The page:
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Global Climate Change DigestArchives of the
Global Climate Change Digest

A Guide to Information on Greenhouse Gases and Ozone Depletion
Published July 1988 through June 1999

FROM VOLUME 4, NUMBER 5, MAY 1991

PERIODICALS


Item #d91may75

"Time for Action," R. Monastersky, Sci. News, pp. 200-202, Mar. 30, 1991.

Based on the climate convention conference, Feb. 1991, where some delegates had hoped to complete a draft climate treaty. However, only basic organizational tasks were accomplished. Summarizes views of developed, developing, and island nations.


Item #d91may76

"Our Climatic Future," R.M. White (Pres., Nat. Acad. Eng.) Environment, pp. 19-20, 38-41, Mar. 1991.

Discusses both scientific and diplomatic concerns, noting that "over the next two years, diplomats will determine the fate of the planet." The climate issue provides a context for examining ways countries will deal with other issues that relate to how humanity can sustain a world in which economic development and environmental protection can exist.


Item #d91may77

"How Plankton Change the Climate," P. Williamson, J. Gribbin, New Sci., pp. 48-51, Mar. 16, 1991.

Plankton, the most abundant form of oceanic life, may affect the planet far more than expected. The Joint Global Ocean Flux Study (JGOFS) is the main marine project of the International Geosphere Biosphere Program. Examples of studies are plankton "blooms," changes in plankton near the poles and related feedback mechanisms, and the relationship between plankton and previous climate fluctuations.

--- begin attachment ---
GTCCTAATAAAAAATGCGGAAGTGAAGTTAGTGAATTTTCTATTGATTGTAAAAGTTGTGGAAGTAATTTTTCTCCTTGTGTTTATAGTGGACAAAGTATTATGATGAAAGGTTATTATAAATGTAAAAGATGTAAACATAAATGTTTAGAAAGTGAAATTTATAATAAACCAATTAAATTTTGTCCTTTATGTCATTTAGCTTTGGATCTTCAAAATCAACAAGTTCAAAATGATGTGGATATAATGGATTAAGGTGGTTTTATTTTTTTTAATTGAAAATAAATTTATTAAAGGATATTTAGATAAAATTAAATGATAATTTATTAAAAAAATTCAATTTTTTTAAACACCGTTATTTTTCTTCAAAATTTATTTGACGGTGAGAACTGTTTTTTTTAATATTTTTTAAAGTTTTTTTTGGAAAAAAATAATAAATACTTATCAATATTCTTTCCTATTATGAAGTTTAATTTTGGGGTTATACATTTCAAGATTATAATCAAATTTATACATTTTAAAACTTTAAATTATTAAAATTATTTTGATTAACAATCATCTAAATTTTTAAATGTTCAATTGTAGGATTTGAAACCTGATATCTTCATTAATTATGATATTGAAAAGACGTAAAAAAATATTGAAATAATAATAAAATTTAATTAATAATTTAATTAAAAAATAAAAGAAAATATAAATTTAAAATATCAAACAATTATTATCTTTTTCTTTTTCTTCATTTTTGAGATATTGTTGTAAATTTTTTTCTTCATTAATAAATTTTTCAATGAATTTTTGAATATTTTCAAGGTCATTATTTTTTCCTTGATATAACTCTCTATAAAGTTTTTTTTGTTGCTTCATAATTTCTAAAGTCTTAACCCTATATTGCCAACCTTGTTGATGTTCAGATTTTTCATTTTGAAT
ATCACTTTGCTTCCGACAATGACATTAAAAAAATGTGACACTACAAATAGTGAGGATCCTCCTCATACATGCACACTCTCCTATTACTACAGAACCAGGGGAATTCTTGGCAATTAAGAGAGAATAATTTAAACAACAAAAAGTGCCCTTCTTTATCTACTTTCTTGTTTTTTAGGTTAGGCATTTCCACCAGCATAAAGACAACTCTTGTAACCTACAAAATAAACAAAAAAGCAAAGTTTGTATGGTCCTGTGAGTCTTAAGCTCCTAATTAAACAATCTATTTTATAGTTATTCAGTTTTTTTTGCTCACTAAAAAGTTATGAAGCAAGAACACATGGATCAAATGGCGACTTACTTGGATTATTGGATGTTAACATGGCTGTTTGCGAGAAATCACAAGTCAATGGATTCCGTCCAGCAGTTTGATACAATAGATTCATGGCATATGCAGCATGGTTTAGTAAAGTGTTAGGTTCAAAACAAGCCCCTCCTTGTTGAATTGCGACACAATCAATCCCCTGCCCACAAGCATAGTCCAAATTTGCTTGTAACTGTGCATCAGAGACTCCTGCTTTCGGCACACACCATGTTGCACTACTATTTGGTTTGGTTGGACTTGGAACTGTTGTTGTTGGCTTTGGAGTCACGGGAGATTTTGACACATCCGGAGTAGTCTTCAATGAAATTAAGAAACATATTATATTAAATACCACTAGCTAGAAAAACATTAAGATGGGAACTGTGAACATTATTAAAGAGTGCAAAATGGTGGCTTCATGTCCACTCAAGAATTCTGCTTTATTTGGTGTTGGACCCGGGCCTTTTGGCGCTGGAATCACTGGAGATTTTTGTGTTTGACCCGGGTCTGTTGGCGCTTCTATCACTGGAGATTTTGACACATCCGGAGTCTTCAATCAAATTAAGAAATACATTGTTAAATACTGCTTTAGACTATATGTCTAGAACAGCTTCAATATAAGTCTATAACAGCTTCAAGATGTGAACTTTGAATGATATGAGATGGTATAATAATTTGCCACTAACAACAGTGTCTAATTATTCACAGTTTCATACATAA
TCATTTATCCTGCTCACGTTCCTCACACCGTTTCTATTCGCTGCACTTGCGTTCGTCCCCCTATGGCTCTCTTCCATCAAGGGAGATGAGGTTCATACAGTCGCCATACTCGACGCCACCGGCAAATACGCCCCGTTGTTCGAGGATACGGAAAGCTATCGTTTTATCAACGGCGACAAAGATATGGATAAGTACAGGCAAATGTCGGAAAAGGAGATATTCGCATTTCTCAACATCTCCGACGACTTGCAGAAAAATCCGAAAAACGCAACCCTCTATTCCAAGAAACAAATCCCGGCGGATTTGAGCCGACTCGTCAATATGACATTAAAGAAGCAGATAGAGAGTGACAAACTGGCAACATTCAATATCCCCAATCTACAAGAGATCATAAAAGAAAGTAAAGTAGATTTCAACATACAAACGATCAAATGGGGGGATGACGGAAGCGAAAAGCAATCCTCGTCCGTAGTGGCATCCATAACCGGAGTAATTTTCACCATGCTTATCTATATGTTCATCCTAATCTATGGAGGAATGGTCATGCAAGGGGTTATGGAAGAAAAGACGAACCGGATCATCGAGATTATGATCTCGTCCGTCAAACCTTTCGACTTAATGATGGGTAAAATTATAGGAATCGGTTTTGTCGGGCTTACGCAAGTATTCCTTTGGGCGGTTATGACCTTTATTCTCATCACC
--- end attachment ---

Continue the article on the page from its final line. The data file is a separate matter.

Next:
Item #d91may78

"Gazing into Our Greenhouse Future," J.R. Luoma, Audubon, pp. 52-59, 124-129, Mar. 1991.

Likens the National Center for Atmospheric Research in Boulder, Colo., to a "Temple of Science"--at once futuristic and cathedralish. Summarizes research on climate modeling with supercomputers, particularly with regard to feedback mechanisms. Also looks at those who argue for and against regulations to decrease greenhouse warming.


Item #d91may79

"Emission Credits: A Flexible Alternative for Immediate Action to Halt Global Warming," B. Wason, Intl. Environ. Rptr., pp. 117-119, Feb. 27, 1991.

Suggests that problem solving on climate can begin even before a final international agreement is in place. Considers how a market-oriented emission credit system could stimulate development and investment in technology that provides cost-effective solutions. Emission credits could address North-South inequities; however, technical assistance would be needed for Third World countries.


Item #d91may80

"CO2: A Balancing of Accounts," Options, pp. 10-13, Dec. 1990. Published by IIASA, A-2361 Laxenburg, Austria.

Summarizes an IIASA study by Yasuma Fuhjii, who developed a novel approach to the problem of climate change and international burden-sharing which is based on a system of intergenerational carbon accounts. Every person has an equal emission quota irrespective of the country of residence or the generation to which he or she belongs. It takes into account populations with low per capita energy use along with population growth.


Item #d91may81

"Energy Efficiency No. 1," Industry & Environ., Feb.-Mar. 1990. "Energy Efficiency No. 2," ibid., Apr.-May-June 1990. Published by U.N. Environ. Prog., Industry/Environ. Off., Tour Mirabeau, 39-43 quai A. CitroŽn, 75739 Paris Cedex, France.